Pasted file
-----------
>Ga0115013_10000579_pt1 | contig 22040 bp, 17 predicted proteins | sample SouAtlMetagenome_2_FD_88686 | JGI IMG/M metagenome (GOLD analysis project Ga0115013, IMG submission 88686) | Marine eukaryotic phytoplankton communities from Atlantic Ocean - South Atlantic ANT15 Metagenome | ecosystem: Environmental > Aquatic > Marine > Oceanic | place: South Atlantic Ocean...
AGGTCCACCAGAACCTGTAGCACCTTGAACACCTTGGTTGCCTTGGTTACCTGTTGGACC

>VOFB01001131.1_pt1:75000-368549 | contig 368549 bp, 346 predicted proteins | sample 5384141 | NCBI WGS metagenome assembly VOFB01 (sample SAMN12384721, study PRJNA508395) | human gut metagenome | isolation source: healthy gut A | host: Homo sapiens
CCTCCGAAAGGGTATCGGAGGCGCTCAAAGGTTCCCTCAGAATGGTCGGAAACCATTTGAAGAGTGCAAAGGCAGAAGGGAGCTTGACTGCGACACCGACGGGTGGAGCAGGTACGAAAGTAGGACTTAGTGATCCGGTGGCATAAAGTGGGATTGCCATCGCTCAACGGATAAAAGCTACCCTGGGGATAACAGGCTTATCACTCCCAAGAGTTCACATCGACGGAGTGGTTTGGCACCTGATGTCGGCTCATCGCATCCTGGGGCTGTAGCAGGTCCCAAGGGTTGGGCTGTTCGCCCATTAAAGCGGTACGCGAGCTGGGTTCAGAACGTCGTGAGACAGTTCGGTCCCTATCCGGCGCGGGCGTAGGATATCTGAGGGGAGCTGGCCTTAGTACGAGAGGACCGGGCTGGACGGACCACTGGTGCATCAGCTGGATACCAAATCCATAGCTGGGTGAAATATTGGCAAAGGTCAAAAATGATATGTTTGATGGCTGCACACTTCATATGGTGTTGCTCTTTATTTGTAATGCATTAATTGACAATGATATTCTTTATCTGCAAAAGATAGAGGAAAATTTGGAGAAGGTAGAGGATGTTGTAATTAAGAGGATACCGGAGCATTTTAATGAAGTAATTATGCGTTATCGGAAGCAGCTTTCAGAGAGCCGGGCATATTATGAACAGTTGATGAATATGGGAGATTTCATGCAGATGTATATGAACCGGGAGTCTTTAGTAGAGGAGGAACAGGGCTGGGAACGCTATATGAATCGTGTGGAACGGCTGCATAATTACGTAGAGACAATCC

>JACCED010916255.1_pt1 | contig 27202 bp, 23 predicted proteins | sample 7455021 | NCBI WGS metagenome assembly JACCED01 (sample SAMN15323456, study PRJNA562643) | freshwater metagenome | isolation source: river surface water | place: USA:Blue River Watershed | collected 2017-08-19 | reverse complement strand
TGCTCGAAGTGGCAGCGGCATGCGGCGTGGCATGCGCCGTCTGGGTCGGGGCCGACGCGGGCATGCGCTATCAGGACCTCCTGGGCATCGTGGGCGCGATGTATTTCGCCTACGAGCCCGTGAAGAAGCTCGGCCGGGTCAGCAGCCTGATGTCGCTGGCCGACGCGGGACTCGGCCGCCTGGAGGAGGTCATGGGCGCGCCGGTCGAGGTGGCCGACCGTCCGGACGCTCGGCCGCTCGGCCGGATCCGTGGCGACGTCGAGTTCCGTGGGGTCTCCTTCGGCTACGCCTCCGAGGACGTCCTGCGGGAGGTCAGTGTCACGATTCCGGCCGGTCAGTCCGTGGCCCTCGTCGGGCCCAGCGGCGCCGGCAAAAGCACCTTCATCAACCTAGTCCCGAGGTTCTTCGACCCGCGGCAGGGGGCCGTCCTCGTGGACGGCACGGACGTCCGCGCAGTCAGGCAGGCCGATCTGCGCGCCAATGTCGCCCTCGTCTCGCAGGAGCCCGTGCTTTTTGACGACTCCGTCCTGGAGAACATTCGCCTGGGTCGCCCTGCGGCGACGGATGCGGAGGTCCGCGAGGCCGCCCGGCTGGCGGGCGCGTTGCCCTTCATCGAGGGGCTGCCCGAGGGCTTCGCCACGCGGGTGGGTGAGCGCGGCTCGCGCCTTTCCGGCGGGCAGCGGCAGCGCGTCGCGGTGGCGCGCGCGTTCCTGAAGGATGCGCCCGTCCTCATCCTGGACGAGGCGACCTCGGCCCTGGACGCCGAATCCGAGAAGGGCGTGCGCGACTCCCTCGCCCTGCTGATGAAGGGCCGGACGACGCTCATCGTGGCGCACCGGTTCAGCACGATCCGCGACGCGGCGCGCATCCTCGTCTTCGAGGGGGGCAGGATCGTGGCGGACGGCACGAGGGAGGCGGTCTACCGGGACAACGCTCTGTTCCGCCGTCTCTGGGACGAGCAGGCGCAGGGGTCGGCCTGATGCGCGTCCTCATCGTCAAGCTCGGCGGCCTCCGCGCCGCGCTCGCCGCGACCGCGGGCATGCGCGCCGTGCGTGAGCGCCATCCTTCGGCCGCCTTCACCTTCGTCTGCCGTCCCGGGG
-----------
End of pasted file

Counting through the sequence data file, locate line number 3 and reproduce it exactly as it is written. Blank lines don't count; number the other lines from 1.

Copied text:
>VOFB01001131.1_pt1:75000-368549 | contig 368549 bp, 346 predicted proteins | sample 5384141 | NCBI WGS metagenome assembly VOFB01 (sample SAMN12384721, study PRJNA508395) | human gut metagenome | isolation source: healthy gut A | host: Homo sapiens